Not far into Tiger Woods’ 13-minute apology press conference yesterday, the golfer recited a quote that goes,
“It’s not what you achieve in life that matters, it’s what you overcome.”
Good quote - says a lot about someone's character. I was curious where he got it and started searching.
Tiger may have picked up the phrase in Golf Magazine, back in May 1980, when he was reading about golfer Johnny Miller, who was quoted as saying, “I'm not much of a student, but during my slump I had taken to reading the Scriptures a good bit as well as a few pieces on philosophy and life. And I remember having read a statement that went something like this: ‘It's not what you accomplish in life, but what you overcome.’”
It’s possible Tiger kept that quote in mind since 1980, to help him through a few slumps along the way. And putting the quote in that context explains a lot. If Tiger thought character was about overcoming golf slumps, he was a disaster waiting to happen.
But perhaps Tiger remembered a more recent use of the phrase by Carlton Fisk, when the famous catcher was inducted into the Baseball Hall of Fame.
On July 23, 2000, near the end of Fisk’s speech, he said this:
“Sometimes they say, ‘It's not what you achieve in life that defines you, it's what you overcome.’ And I feel that baseball offers a lot of those lessons, because there's so much to overcome. Failure is so closely connected with success. And there would be no success, if there were no failure. So you have to understand that we are Hall of Famers, but we are not perfect.”
Tiger would sure see the wisdom in that – “we are not perfect.” Also Fisk was talking about failure, not just golf slumps (are they the same thing to these guys?). Sounds more relevant to Tiger's situation. But the words, "that defines you" caught my eye. Tiger used the words, “that matters". I think if he knew the Fisk quote, he probably would have said, “that defines you.” It’s much stronger.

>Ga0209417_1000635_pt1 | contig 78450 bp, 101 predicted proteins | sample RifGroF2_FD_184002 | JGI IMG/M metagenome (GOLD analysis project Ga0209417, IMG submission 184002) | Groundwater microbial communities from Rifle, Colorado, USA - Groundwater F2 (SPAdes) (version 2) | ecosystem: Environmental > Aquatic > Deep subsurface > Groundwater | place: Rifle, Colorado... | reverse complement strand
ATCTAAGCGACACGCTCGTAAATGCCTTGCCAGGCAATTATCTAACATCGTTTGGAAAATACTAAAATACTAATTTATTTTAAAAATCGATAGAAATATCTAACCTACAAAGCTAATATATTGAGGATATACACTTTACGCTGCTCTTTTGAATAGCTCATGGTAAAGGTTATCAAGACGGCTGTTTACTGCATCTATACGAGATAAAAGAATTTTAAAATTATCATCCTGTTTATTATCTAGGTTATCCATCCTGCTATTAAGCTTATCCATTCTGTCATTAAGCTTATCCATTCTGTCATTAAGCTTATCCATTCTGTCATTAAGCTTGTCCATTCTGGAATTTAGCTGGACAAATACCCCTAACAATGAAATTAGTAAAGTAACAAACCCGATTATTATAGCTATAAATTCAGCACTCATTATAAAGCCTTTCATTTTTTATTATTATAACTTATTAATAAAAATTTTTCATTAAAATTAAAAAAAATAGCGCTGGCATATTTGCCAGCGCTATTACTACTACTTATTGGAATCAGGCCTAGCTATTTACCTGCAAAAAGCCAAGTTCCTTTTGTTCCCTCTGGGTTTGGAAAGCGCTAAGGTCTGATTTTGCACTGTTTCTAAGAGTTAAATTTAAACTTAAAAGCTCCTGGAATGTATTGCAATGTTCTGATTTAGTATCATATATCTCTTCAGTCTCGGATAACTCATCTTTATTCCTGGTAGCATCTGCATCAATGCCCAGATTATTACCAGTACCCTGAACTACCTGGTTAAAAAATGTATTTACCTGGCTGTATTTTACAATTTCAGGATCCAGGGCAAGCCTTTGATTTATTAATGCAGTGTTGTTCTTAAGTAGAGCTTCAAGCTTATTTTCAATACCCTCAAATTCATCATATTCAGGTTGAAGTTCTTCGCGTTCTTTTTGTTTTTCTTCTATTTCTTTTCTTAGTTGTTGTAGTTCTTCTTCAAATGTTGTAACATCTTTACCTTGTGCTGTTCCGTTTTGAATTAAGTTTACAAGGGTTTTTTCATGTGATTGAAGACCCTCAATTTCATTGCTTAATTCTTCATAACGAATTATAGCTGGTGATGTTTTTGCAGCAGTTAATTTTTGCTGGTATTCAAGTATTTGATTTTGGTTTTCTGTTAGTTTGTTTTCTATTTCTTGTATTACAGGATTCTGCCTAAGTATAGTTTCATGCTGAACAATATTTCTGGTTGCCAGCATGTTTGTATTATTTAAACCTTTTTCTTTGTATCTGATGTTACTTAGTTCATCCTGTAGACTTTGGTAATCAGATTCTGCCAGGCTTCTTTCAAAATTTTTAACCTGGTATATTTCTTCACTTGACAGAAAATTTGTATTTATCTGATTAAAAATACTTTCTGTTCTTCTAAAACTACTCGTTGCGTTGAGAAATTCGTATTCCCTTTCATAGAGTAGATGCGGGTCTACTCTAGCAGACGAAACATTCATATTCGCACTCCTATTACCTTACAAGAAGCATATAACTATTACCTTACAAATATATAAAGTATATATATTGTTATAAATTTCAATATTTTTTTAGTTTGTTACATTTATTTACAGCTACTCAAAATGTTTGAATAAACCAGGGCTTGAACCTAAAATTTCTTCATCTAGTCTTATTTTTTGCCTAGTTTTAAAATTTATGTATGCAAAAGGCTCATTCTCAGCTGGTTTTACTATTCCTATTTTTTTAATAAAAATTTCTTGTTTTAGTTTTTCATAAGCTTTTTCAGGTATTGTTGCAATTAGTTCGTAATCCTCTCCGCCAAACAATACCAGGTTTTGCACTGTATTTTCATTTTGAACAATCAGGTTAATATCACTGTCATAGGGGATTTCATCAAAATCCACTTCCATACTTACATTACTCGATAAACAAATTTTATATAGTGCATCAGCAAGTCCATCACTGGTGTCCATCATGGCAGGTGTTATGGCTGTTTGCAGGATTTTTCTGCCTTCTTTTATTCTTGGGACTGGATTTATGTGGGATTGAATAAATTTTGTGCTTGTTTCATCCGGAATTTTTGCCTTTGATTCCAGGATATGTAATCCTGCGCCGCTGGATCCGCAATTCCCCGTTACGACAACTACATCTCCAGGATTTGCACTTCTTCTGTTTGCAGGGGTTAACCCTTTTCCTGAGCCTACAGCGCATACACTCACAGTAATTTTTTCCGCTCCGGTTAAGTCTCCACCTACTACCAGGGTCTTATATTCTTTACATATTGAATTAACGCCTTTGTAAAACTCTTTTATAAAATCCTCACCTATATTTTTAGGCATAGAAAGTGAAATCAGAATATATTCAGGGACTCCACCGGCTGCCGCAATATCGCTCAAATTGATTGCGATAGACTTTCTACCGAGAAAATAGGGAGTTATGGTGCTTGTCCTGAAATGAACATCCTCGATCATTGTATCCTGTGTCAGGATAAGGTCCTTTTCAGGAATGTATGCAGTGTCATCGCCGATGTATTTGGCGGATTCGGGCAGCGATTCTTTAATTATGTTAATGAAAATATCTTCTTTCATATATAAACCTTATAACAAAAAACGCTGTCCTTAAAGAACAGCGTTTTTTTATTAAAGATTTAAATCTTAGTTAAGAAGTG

Fisk of course did not coin the saying either, since he said, “Sometimes they say…” Perhaps he was a golf magazine subscriber, or a student of “philosophy and life” like Mr. Miller. Anyway, I was unable to find out who “they” were.
The quote “it’s what you overcome” doesn’t show up online until Brainyquote attributed it to Mr. Fisk in early 2001. But the website appears to have misquoted him as saying, “It’s not what you achieve, it’s what you overcome. That’s what defines your career.” Numerous other quote sites have republished it as such since then. If you trust the transcript of the Hall of Fame speech Fisk delivered in July 2000 the original has a lot more punch.
I hope Brainyquote fixes the Fisk listing, gives separate attribution to Mr. Miller’s version, and leaves Tiger off the quote lists altogether. This lovely quote should not hereafter be associated with overcoming a public relations disaster resulting from inexcusably bad judgment. No, this saying serves a higher purpose: it inspires us to overcome those challenges life presents that are beyond our control.
For a wonderful example of this, look no further than this article about Eunice Kennedy Shriver from the Washington Post. Her friend, paying tribute to Mrs. Shriver’s devotion to the Special Olympics, writes, “She truly believed, and she instilled in those events, the idea that it's not what you achieve in life, it's what you overcome. A morally driven and politically astute woman, she sprung open doors globally for the mentally disabled and opened minds that had too long been closed to accepting people with Down syndrome and other disabilities.”
Now that is the kind of context this quote deserves.
If any of you can solve the mystery of the origin of the saying, please let us know. In the meantime, we will give Mr. Fisk – and certainly not Mr. Woods – the credit at QuotePalettes.com.
Gary @ Quote Palettes